We were eventually moved to a private recovery room.  I can't say enough about the nurses at Riley.  The right nurse really makes a difference in your experience.  And the ones we've encountered so far have all made every effort to meet our every need.  They made sure our baby girl was as pain-free as possible before we were sent home.  That extra effort in medicating her really made the difference in her state of agitation.  Once the bleeding was relatively under control - not an easy milestone with a heart baby on aspirin therapy - we were able to take her home.  She slept fairly solid all afternoon and evening while the anethesia worked itself out of her system.  The rest of the night wasn't so smooth.  Let's suffice it to say we went through a lot of clothes and towels, and we had a very unhappy baby without a bottle.  We were able to pacify her some with popsicles and pudding, but we also struggled with limiting her sucking on her beloved tan je.  It was a long, long night.  The wheels started to come off for me about 3:30 am.  I'd begun to lose all rationale and was ready to book a flight to Jamaica - ALONE - when Jon rescued us, scooped up his baby girl and sent me to bed - ALONE.  It was a blessed few hours of sleep.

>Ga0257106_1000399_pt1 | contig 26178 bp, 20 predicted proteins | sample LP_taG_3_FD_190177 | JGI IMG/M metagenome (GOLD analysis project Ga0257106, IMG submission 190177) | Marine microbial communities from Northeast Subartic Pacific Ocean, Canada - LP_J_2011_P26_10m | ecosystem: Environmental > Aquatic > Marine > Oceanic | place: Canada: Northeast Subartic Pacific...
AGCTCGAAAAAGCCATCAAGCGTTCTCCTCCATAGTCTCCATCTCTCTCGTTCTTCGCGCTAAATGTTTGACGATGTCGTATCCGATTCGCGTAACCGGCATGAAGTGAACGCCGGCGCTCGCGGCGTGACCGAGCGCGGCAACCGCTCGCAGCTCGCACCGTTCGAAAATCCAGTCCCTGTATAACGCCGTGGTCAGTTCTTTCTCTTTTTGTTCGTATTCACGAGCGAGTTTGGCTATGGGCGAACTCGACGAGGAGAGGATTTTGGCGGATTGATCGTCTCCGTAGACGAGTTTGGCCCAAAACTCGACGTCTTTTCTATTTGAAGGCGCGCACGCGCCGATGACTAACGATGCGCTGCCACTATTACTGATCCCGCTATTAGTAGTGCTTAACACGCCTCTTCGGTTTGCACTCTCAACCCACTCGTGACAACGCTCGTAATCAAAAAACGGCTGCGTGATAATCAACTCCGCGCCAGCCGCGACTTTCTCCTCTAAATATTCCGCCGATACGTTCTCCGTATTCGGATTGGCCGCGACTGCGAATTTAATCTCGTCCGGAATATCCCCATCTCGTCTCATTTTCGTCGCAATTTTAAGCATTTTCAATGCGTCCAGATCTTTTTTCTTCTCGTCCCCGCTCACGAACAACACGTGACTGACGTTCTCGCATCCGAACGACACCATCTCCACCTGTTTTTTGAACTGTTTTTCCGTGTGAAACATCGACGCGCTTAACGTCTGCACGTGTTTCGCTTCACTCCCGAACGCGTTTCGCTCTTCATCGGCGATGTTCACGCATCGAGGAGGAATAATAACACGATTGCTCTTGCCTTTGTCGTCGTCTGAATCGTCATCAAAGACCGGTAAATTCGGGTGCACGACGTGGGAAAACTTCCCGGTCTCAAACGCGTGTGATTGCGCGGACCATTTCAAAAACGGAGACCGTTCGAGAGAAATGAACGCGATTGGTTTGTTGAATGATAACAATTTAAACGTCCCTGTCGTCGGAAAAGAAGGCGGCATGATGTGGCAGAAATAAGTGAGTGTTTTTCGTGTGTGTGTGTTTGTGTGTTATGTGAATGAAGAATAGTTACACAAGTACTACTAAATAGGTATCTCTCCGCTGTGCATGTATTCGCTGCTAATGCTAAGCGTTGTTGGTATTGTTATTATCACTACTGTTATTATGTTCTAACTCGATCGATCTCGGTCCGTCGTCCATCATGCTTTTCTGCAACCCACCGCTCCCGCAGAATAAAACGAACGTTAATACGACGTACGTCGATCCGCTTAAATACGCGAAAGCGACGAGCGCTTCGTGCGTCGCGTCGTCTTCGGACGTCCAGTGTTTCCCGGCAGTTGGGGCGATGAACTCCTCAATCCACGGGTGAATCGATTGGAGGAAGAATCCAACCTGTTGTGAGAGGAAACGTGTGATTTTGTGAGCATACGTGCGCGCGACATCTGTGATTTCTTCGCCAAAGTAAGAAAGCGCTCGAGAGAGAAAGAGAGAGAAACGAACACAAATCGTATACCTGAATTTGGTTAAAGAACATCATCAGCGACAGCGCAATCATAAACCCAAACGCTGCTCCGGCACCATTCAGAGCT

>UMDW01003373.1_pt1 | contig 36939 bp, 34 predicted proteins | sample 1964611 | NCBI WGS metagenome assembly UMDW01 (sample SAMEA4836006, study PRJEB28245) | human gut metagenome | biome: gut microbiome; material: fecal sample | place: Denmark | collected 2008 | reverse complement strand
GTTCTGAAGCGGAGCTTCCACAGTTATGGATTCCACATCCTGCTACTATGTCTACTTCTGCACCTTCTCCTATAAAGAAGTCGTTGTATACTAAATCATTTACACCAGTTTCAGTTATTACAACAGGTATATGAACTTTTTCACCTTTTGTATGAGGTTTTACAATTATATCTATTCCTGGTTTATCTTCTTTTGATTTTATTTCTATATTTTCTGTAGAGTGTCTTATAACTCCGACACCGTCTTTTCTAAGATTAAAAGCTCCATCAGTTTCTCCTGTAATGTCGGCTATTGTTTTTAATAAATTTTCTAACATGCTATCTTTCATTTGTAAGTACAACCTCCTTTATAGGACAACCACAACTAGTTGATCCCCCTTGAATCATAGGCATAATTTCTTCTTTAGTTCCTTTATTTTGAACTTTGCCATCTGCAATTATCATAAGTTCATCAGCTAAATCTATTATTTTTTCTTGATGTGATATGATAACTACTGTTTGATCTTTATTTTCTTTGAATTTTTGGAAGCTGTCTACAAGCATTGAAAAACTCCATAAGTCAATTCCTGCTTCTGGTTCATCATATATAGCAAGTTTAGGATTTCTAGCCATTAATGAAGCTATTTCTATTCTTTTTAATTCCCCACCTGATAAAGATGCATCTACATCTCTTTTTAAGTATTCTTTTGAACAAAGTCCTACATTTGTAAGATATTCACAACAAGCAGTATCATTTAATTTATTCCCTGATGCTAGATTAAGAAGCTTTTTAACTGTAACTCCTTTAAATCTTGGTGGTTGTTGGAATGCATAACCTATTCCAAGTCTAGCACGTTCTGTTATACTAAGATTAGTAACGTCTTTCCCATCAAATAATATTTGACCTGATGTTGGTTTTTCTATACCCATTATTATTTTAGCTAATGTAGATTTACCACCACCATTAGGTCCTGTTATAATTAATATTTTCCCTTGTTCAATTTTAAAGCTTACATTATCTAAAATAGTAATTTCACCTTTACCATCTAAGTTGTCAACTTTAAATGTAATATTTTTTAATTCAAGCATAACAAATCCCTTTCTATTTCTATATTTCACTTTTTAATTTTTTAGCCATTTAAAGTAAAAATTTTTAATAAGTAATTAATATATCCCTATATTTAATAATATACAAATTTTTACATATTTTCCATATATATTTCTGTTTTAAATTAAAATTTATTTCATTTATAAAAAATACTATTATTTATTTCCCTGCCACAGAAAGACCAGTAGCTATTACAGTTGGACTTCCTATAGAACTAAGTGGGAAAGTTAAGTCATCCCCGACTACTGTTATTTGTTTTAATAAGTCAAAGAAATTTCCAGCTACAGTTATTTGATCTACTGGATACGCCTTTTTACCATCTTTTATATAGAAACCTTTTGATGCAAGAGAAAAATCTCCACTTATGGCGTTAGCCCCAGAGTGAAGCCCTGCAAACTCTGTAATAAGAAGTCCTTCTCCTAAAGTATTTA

Even the next day was rough, with continued bleeding and an out of sorts baby.  Can you imagine the thoughts running through her head?  Every day since then, though, she's been a little more her funny little self.  Nights continue to be her struggle and where her heart and mind continue to work through all that she's endured so far in life.  As frustrating as it can be, any irritation I feel melts away when her cries turn to the sound of a newborn, when her mouth takes the shape of tiny baby that only knows the instinctive desire of a mother's touch and comfort.  It's as if all those months of not receiving that have awakened a deep, deep need in this tiny little girl.  How can any need of my own come close to hers?